The place to begin is with Dick Cheney, the dark force behind many of the administration's most disastrous policies, like the Iraq invasion and the stubborn resistance to energy conservation. Right now, the vice president is devoting himself to beating back Congressional legislation that would prohibit the torture of prisoners. This is truly a remarkable set of priorities: his former chief aide was indicted, Mr. Cheney's back is against the wall, and he's declared war on the Geneva Conventions.

Mr. Bush cannot fire Mr. Cheney, but he could do what other presidents have done to vice presidents: keep him too busy attending funerals and acting as the chairman of studies to do more harm. Mr. Bush would still have to turn his administration around, but it would at least send a signal to the nation and the world that he was in charge, and the next three years might not be as dreadful as they threaten to be right now.

Against Wal-Mart, for example

The basic point problem I have with Wal-mart is that it encourages us to sin. I guess Wal-mart serves as a convenient symbol because they are so unapologetic in their practices.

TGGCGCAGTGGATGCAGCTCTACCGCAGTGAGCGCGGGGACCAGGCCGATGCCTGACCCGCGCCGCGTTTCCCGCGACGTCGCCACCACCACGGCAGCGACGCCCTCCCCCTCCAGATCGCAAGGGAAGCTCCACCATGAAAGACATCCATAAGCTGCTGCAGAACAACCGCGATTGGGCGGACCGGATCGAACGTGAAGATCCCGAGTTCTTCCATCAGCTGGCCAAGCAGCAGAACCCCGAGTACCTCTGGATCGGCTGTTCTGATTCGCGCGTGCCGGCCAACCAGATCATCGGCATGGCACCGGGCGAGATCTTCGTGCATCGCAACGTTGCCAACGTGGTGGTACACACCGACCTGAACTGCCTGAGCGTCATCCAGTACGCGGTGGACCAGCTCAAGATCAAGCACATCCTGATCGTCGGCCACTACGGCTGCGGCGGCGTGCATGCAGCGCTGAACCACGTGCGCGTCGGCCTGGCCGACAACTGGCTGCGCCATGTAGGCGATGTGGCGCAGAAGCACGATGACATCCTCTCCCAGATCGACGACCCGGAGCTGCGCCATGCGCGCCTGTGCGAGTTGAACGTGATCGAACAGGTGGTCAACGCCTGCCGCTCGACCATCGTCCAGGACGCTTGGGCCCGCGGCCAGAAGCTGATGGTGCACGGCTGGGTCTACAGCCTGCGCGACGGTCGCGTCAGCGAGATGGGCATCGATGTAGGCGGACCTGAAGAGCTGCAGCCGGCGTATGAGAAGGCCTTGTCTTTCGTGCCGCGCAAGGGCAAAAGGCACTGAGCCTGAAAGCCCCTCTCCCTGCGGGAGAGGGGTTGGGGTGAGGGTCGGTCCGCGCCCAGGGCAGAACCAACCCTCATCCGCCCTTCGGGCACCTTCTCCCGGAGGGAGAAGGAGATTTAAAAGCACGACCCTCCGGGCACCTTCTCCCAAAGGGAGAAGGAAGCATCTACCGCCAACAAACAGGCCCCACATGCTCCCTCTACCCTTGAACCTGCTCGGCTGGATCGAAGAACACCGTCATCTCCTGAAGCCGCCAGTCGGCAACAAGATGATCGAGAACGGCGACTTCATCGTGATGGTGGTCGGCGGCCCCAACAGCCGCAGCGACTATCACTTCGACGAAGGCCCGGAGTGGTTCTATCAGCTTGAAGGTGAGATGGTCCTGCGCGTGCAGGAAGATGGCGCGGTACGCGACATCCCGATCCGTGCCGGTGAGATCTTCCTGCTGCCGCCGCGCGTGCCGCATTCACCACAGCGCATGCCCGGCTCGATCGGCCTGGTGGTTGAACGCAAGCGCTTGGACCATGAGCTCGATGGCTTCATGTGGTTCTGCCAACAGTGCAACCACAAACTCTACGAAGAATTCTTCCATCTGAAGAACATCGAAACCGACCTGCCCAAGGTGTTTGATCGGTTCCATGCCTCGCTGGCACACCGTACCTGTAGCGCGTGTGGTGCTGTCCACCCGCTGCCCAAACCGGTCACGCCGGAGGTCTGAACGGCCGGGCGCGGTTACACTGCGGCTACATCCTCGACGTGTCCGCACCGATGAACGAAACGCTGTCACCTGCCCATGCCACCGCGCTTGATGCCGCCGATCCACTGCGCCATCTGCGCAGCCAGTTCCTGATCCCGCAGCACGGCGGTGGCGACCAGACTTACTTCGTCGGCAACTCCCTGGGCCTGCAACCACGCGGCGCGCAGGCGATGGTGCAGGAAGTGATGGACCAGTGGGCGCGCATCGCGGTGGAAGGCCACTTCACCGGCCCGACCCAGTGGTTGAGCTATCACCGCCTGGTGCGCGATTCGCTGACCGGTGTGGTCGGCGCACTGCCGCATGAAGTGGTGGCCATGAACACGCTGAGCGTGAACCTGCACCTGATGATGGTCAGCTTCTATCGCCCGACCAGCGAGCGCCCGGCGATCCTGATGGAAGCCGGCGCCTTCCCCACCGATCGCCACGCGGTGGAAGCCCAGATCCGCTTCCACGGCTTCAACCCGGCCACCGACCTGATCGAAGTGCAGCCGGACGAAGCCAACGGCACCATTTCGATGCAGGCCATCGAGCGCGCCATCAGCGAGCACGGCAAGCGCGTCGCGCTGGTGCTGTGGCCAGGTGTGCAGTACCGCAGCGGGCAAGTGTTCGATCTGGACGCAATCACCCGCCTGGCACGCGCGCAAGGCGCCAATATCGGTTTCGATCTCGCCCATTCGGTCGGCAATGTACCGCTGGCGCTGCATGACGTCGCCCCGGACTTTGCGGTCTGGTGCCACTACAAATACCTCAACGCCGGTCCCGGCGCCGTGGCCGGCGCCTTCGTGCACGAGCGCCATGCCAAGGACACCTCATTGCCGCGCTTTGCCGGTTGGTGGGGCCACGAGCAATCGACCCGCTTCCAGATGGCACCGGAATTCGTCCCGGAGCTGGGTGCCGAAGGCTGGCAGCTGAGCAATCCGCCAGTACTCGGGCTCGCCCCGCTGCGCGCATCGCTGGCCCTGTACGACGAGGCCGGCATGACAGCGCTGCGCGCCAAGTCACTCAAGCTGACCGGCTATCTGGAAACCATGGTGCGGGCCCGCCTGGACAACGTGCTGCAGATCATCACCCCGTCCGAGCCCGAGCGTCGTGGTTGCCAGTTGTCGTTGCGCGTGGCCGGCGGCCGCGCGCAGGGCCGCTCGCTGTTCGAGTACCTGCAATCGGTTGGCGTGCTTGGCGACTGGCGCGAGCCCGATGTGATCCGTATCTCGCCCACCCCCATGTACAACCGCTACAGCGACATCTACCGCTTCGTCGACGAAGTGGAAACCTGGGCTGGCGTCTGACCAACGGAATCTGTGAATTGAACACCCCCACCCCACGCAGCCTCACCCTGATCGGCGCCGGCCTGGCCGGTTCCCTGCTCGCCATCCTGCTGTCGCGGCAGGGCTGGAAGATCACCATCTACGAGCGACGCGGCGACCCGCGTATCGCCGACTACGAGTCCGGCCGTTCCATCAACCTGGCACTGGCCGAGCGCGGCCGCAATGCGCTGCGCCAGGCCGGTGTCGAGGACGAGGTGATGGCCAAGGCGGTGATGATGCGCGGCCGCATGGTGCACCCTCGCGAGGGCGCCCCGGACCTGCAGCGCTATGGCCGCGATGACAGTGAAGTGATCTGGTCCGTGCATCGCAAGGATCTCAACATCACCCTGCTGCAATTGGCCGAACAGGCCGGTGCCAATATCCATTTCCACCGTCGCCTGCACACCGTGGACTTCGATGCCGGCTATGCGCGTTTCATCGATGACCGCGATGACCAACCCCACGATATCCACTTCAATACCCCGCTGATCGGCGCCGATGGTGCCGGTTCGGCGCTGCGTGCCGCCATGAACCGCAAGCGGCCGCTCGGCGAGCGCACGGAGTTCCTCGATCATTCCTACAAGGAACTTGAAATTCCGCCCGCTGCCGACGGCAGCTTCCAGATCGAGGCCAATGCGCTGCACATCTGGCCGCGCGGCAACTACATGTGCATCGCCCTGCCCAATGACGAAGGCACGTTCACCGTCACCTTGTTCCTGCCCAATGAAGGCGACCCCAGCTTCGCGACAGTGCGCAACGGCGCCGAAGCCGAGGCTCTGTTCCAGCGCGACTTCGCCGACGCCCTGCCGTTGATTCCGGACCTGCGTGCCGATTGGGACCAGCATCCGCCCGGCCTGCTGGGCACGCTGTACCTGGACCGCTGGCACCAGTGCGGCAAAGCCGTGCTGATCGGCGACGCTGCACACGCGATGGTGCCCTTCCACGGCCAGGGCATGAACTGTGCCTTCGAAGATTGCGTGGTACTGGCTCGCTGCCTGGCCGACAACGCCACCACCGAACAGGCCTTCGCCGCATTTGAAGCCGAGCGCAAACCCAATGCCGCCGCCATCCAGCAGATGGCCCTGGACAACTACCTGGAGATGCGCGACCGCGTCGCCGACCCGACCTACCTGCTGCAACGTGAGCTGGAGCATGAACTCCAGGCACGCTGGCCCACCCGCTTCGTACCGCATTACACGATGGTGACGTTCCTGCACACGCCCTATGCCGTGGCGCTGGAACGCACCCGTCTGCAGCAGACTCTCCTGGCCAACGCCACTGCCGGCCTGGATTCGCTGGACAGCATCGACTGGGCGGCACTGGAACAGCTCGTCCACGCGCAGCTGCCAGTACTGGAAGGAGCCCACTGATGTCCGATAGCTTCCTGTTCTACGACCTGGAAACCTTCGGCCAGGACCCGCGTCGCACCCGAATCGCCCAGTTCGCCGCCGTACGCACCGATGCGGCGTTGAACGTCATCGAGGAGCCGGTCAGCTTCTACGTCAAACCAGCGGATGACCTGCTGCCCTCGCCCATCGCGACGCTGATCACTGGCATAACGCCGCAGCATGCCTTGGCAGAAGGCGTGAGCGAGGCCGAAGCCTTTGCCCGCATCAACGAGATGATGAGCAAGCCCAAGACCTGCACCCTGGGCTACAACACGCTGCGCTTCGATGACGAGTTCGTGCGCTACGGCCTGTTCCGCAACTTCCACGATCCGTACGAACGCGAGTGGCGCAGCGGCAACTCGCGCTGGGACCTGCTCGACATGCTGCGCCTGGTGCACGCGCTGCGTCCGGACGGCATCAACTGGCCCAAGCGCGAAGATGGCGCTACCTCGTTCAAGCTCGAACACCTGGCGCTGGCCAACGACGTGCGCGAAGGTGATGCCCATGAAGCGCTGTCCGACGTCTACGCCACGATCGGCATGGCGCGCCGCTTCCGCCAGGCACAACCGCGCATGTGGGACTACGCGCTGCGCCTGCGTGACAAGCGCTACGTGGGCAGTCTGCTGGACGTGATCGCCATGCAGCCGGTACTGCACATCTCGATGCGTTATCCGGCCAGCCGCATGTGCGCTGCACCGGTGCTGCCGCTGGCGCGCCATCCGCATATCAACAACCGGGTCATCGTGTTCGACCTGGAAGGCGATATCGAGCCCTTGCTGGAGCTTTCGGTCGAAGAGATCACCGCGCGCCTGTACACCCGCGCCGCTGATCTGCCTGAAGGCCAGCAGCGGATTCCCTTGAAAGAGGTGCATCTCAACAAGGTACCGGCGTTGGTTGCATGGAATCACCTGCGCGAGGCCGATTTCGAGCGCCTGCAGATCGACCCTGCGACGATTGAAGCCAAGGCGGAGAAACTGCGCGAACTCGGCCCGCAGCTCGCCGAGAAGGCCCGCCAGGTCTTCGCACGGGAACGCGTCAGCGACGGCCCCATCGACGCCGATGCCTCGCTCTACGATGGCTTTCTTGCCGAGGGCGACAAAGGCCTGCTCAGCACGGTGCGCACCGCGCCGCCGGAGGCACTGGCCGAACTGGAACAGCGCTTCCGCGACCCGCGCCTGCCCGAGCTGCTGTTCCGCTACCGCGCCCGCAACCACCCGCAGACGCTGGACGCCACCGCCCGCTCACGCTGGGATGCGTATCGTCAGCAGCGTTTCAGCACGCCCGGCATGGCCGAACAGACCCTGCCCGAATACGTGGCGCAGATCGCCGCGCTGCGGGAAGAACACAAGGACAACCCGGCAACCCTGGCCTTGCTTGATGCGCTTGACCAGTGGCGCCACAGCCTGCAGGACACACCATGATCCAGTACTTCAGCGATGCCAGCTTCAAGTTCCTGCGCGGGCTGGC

I don't want to sell WM's good points short... sure they provide plenty of part time jobs to people who want a part time job. Sure they hire developmentally disabled people. Pity more companies don't hire more so-called disadvantaged workers.


We have been sold a bill of goods that it is better to buy more things cheaply. Once upon a time we were taught how to be thrifty. I remember the shock we all experienced when our home ec teachers introduced the subject of planned obsolescence. I remember being taught that the when it comes right down to it the cheapest thing to buy was the best best quality that would last a life time.

And this is where Wal-Mart comes in. Seems to me practically everything we buy at Wal-mart is disposable. whatever it is, we use it up and get rid of it. shoes, clothing, vacuum cleaners, furniture.

How about other labor practices than the lack of health insurance? Again, Wal-Mart is a symbol here, but since they have such an aggressive marketing and building strategy, they do become the natural target.